Carson County is one of 254 counties in Texas. It is not part of a Metropolitan Area. Its county seat is Panhandle which is the agribusiness center of the area. Land uses in Carson County are “traditionally Texan”: wheat, corn, sorghums, soybeans, and cattle. Carson County lies 28 miles east of Amarillo. Recreation includes visits to the Square House Museum and to the Cross in Groom. The Cross in Groom is the largest cross in the state of Texas. Government, farming, ranching, agribusiness with oil and gas production, and Pantex (a nuclear plant) are the major job sources. Wholesale and retail trade make significant contributions to the Carson County economy. Demographically, projections for Carson County in the year 2000, show little anticipated change. In 1966, its population was 6,677 and the prediction for 2000 is 6,680. In 1997, Carson County ranked 190th among Texas counties, which is not surprising since it is predominately rural and not part of a Metropolitan Area. Gender population projections are that females will outnumber males by 310 by the beginning of the millennium. The largest age group is 18 to 64, not unlike many counties throughout the State of Texas.
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- GLOBE program provides national, international experiences for 4-H youthFeb 11
Activities aim to open youth’s eyes to hunger, poverty and humanitarian action COLLEGE STATION — Texas 4-H has announced a new international program, Global Leadership Opportunities Beyond Education, or GLOBE, a comprehensive two-tiered citizenship and leadership program for 4-H members in grades 6-12. “The program is designed to engage intermediate and senior 4-H youth to […]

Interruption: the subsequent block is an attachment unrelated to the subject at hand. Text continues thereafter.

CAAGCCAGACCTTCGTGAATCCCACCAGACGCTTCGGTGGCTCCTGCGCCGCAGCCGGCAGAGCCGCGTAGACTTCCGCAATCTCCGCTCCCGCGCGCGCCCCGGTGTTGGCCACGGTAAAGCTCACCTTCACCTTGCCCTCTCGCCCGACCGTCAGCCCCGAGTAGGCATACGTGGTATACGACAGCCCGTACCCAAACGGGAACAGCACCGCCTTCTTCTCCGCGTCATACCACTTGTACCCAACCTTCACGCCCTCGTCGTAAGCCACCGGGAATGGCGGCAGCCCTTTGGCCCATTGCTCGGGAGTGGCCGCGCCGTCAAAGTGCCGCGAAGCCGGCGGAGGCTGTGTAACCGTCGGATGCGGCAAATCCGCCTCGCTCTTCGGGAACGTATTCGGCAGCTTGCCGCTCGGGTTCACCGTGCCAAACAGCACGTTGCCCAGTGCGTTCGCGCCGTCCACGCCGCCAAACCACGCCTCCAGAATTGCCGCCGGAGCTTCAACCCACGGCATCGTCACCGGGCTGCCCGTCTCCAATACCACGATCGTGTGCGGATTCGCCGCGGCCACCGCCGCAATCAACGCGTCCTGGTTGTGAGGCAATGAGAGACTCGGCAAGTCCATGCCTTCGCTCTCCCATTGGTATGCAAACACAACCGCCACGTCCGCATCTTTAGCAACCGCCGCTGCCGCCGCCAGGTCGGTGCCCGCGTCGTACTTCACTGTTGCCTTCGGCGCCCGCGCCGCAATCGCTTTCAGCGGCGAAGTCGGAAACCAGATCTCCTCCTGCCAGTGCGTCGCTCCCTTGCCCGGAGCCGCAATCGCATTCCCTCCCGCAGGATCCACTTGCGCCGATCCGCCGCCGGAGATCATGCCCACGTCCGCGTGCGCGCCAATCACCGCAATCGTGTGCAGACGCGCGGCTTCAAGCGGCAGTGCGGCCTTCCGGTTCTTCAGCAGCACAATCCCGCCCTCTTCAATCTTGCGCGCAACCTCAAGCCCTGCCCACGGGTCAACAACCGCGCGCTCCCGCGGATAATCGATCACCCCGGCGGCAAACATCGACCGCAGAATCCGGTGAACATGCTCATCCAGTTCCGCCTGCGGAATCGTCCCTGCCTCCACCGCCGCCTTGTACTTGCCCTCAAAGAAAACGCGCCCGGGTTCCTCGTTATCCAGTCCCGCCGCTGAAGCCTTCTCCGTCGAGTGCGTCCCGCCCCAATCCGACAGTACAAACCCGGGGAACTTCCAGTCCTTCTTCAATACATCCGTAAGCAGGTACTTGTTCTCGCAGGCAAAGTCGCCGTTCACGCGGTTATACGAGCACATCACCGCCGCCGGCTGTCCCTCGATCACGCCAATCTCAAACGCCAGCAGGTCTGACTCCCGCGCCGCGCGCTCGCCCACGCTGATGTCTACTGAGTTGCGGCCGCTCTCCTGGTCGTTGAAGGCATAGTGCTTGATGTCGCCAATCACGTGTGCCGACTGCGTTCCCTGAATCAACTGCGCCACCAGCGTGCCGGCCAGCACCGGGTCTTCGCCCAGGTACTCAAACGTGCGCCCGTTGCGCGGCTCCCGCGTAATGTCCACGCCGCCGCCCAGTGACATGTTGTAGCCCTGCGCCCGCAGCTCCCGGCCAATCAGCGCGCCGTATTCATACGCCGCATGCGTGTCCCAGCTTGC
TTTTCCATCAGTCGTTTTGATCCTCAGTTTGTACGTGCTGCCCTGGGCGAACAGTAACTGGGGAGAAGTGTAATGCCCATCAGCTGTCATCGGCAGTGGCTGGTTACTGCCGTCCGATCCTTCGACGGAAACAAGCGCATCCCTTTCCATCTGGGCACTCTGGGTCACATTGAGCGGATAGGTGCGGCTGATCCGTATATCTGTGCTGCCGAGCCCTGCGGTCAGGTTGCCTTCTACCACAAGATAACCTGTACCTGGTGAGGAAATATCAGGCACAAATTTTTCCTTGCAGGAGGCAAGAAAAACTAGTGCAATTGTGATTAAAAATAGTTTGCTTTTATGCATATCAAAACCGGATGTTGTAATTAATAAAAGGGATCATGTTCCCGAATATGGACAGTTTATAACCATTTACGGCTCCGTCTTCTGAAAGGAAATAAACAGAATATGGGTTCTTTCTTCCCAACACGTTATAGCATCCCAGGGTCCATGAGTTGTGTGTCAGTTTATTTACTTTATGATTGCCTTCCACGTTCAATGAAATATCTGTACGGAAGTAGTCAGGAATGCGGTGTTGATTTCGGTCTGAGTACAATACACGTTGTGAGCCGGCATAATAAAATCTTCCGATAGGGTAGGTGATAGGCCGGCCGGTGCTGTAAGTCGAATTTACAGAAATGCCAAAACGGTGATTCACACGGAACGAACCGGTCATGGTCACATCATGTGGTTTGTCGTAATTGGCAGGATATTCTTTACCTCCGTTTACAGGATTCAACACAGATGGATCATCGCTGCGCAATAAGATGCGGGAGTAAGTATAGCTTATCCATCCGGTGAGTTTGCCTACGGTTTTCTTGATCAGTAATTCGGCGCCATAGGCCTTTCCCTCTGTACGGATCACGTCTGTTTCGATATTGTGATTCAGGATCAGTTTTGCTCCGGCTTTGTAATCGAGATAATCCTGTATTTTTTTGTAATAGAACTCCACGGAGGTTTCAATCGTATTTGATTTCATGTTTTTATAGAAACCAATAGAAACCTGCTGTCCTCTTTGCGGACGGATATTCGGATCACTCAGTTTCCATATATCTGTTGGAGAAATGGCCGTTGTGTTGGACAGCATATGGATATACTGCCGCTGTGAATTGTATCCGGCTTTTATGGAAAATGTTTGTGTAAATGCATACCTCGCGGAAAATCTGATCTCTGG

- Agronomic, irrigation management key to maximizing corn yieldsFeb 11
Writer: Kay Ledbetter, 806-677-5608, firstname.lastname@example.org Contact: Dr. Jourdan Bell, 806-677-5600, Jourdan.email@example.com AMARILLO – While producers cannot control the environment during the growing season, they can control the agronomics and irrigation, said Dr. Jourdan Bell, Texas A&M AgriLife Extension Service agronomist in Amarillo. Bell, speaking at the High Plains Irrigation Conference and Trade Show recently, said […]
- Rekindled interest in prescribed fire sparks AgriLife Extension agent trainingFeb 11
Writer: Steve Byrns, 325-653-4576, firstname.lastname@example.org Contact: Dr. Morgan Russell, 325-653-4576, email@example.com SAN ANGELO – A rekindled interest in the use of prescribed fire as a tool for rangeland management has led a range expert to bring her agency’s personnel up to speed on the ancient practice. Dr. Morgan Russell, Texas A&M AgriLife […]
- GLOBE program provides national, international experiences for 4-H youth